Helpful Links

Anaphylaxis in America

Learn more about this new survey, "Anaphylaxis in America," which can help healthcare professionals understand how the public, patients, and parents think, feel, and behave regarding anaphylaxis. This new survey provides an estimate on the prevalence of anaphylaxis in adults. "Anaphylaxis in America" is an independent research project of the Asthma and Allergy Foundation of America (AAFA) and sponsored by Sanofi US. For the full text of the article, visit http://www.aafa.org/AnaphylaxisInAmerica.

Looking for More Info?

Here are a few more sites we found useful. They cover everything from support networks to general information about anaphylaxis.

  • Allergy & Asthma Network Mothers of Asthmatics (AANMA)
    http://www.aanma.org

    Allergy and Asthma Network Mothers of Asthmatics (AANMA) is an award-winning family health organization dedicated to education about asthma and severe allergies. Visit Web site or call 1-800-878-4403.
  • American Academy of Allergy, Asthma and Immunology (AAAAI)
    http://www.aaaai.org

    AAAAI is a large professional organization with a monthly publication, The Journal of Allergy and Clinical Immunology, that is the most‑cited journal in the field of allergy and clinical immunology.
  • American College of Allergy, Asthma and Immunology (ACAAI)
    http://www.acaai.org

    ACAAI is a professional association that fosters a culture of collaboration in which its members work together toward the common goals of patient care, education, advocacy, and research.
  • Asthma & Allergy Foundation of America (AAFA)
    http://www.aafa.org

    The Asthma and Allergy Foundation of America (AAFA), a not‑for‑profit patient advocacy organization celebrating 60 years of service in 2013, is dedicated to improving the quality of life for people with allergic diseases through research, education, and advocacy. Find free information and resources to help you manage food allergies, anaphylaxis, and more at www.aafa.org. AAFA provides practical information, community services, and support through a network of Regional Chapters, Educational Support Groups, Community Awareness Partners, and the most comprehensive Web site dedicated to these diseases.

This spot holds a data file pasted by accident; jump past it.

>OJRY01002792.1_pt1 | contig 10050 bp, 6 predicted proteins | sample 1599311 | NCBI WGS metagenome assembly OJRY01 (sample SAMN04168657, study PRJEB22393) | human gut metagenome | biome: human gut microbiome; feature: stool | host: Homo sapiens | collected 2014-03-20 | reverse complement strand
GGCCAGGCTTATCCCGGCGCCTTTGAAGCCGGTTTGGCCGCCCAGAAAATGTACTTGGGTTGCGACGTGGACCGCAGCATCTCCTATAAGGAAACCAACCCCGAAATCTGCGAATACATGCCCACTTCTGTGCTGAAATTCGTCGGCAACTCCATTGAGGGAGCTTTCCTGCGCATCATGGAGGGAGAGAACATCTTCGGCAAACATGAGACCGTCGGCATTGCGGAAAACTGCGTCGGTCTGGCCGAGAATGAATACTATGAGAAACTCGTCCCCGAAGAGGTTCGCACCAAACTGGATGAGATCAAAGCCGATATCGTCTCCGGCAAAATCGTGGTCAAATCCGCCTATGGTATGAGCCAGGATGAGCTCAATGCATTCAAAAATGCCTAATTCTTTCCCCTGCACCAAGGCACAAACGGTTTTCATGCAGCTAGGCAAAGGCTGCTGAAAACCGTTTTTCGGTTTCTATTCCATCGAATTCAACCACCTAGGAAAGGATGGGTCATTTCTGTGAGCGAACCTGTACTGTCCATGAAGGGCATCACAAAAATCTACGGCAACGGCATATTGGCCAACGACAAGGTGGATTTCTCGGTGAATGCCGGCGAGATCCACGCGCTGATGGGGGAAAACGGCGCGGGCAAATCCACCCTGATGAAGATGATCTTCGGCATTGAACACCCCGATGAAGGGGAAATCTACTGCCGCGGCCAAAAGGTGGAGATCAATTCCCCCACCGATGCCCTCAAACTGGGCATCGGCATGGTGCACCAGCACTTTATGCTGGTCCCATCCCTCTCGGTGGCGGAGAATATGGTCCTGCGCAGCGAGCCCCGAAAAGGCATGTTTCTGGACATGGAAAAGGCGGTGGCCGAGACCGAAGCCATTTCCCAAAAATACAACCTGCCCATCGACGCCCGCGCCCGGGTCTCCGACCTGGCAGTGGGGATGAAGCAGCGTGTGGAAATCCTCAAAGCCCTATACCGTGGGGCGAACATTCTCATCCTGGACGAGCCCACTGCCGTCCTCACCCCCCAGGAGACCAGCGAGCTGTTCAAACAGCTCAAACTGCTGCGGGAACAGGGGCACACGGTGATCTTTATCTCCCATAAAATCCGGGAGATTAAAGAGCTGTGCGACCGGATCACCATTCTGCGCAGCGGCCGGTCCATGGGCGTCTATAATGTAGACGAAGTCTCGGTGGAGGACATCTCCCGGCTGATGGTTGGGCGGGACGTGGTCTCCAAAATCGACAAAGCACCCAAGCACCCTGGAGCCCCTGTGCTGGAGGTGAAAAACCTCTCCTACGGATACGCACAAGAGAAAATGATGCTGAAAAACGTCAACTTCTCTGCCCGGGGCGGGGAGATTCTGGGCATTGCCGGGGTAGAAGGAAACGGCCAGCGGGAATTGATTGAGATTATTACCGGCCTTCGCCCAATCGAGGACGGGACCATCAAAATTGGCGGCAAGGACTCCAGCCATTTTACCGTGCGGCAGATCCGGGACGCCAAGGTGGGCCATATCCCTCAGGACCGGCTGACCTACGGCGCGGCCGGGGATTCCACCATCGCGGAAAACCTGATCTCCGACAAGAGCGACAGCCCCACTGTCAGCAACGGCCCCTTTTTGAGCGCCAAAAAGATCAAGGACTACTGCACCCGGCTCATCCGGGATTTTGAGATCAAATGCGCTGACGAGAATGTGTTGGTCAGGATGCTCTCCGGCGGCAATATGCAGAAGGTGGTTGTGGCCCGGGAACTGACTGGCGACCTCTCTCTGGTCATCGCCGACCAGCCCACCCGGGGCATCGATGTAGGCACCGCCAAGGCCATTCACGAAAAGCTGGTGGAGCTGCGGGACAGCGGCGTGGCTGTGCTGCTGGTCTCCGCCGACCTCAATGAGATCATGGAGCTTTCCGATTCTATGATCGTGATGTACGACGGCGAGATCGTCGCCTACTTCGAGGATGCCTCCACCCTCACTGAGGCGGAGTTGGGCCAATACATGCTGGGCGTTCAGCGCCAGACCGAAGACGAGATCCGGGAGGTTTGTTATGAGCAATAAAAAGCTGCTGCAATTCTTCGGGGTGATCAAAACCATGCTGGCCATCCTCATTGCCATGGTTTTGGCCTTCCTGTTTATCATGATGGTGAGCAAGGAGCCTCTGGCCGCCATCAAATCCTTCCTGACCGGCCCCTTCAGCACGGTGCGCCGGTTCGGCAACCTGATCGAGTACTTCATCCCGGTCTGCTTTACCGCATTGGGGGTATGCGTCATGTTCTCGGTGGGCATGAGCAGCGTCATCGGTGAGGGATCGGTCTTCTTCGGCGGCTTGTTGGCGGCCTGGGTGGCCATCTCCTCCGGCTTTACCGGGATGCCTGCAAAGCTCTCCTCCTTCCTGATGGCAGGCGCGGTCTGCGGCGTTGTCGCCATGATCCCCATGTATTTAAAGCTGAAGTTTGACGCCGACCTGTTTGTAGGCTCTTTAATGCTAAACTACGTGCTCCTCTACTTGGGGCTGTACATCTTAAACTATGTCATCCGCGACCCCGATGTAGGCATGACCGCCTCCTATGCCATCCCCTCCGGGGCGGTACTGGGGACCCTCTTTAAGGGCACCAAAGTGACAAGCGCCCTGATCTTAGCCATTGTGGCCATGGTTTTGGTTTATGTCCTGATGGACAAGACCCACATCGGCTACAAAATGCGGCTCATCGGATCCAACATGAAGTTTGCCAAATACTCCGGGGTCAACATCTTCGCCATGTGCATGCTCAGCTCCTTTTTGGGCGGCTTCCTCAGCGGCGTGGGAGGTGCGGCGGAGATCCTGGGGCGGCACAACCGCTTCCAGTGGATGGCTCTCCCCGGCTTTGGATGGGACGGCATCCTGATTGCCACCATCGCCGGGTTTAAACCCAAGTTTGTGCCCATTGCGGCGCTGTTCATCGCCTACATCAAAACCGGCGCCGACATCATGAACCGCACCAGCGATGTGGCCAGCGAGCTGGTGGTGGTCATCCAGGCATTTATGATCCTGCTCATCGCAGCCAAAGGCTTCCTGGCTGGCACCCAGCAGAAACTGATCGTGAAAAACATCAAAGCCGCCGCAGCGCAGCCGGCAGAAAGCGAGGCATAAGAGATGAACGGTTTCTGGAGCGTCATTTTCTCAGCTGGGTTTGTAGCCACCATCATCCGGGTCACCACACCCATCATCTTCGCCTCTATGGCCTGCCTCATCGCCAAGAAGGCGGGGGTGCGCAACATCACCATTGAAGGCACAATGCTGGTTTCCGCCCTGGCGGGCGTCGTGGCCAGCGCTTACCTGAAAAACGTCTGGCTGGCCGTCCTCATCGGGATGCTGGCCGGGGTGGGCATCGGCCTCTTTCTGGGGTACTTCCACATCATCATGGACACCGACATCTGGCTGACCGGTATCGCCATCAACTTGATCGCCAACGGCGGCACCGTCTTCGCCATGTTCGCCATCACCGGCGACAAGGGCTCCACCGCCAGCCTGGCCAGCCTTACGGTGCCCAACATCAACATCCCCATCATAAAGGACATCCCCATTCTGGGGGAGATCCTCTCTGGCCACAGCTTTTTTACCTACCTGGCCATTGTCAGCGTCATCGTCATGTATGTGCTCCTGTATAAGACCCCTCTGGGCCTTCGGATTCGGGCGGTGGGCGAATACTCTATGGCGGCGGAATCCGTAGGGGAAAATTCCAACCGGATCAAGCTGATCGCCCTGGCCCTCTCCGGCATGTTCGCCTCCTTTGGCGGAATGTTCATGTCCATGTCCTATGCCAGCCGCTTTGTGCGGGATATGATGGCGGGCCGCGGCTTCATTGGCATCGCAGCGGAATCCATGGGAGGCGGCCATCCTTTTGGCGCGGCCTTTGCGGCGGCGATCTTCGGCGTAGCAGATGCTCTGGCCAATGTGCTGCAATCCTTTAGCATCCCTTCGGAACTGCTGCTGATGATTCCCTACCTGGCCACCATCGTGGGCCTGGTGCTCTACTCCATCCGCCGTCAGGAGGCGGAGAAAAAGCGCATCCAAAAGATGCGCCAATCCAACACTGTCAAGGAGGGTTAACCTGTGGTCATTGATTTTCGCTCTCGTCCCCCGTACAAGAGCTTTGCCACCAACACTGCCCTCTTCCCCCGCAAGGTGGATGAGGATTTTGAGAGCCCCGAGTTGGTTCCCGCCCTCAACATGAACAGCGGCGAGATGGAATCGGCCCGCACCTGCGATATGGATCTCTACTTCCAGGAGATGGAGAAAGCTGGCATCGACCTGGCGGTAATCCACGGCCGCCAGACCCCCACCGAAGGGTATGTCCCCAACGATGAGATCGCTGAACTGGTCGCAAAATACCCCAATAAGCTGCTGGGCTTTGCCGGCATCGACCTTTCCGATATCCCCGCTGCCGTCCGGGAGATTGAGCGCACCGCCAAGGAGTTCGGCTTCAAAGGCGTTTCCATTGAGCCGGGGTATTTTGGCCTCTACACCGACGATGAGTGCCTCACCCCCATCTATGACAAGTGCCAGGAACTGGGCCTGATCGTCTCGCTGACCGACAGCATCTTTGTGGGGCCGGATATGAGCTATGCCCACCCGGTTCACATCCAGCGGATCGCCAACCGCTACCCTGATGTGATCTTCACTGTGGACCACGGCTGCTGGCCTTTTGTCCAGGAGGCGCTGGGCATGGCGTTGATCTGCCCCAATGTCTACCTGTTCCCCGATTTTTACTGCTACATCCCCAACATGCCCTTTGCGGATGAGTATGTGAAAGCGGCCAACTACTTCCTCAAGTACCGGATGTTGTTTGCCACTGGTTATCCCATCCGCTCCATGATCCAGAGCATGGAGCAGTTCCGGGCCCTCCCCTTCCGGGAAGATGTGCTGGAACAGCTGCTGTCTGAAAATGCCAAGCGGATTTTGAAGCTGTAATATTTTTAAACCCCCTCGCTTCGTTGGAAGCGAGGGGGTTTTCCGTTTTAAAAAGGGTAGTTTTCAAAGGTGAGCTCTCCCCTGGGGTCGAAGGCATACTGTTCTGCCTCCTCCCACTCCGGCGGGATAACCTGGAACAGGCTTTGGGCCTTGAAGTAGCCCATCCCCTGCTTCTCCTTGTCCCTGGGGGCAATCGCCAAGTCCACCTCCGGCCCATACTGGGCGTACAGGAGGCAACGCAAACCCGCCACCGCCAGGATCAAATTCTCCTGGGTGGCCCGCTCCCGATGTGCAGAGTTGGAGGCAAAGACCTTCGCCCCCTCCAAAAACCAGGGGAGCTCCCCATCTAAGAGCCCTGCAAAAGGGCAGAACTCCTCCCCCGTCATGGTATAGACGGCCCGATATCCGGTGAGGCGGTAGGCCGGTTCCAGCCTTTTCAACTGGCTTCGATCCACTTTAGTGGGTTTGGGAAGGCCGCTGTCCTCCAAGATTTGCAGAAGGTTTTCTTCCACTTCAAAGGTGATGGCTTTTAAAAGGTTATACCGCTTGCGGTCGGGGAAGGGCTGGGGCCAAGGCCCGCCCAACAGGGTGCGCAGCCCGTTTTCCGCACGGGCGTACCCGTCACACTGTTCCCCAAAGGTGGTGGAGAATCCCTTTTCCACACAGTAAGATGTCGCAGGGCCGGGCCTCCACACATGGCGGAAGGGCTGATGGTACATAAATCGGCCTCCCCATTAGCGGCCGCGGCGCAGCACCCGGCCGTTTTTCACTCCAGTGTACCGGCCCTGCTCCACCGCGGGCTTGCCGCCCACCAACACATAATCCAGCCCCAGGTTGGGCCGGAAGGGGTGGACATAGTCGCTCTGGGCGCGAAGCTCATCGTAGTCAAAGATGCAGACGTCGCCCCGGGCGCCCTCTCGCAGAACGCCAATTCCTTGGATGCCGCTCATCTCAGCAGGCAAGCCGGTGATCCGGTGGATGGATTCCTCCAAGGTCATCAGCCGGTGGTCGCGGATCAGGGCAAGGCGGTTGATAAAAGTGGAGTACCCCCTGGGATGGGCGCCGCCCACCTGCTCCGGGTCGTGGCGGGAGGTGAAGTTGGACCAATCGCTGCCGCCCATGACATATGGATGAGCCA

• Food Allergy Research & Education (FARE)
    http://www.foodallergy.org
    Food Allergy Research & Education (FARE) is a nonprofit organization that was created in 2012 as the result of a merger between the Food Allergy & Anaphylaxis Network (FAAN) and the Food Allergy Initiative (FAI). FARE's mission is to ensure the safety and inclusion of individuals with food allergies while relentlessly seeking a cure. Food allergies are potentially life-threatening and affect as many as 15 million people in the United States, including 1 in 13 children. FARE funds world-class research that advances treatment and understanding of food allergies, provides evidence-based education and resources, undertakes advocacy at all levels of government, and increases awareness of food allergies as a serious public health issue.
  • Kids with Food Allergies (KFA)
    http://www.kidswithfoodallergies.org